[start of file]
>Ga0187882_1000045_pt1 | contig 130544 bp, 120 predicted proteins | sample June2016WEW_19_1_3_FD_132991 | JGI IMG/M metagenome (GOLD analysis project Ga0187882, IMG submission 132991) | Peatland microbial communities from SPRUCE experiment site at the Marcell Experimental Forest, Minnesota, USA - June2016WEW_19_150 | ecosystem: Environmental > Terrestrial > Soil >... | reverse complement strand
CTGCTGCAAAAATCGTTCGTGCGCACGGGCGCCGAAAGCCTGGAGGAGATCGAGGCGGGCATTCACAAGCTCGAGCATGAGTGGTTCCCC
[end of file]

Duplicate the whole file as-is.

>Ga0187882_1000045_pt1 | contig 130544 bp, 120 predicted proteins | sample June2016WEW_19_1_3_FD_132991 | JGI IMG/M metagenome (GOLD analysis project Ga0187882, IMG submission 132991) | Peatland microbial communities from SPRUCE experiment site at the Marcell Experimental Forest, Minnesota, USA - June2016WEW_19_150 | ecosystem: Environmental > Terrestrial > Soil >... | reverse complement strand
CTGCTGCAAAAATCGTTCGTGCGCACGGGCGCCGAAAGCCTGGAGGAGATCGAGGCGGGCATTCACAAGCTCGAGCATGAGTGGTTCCCC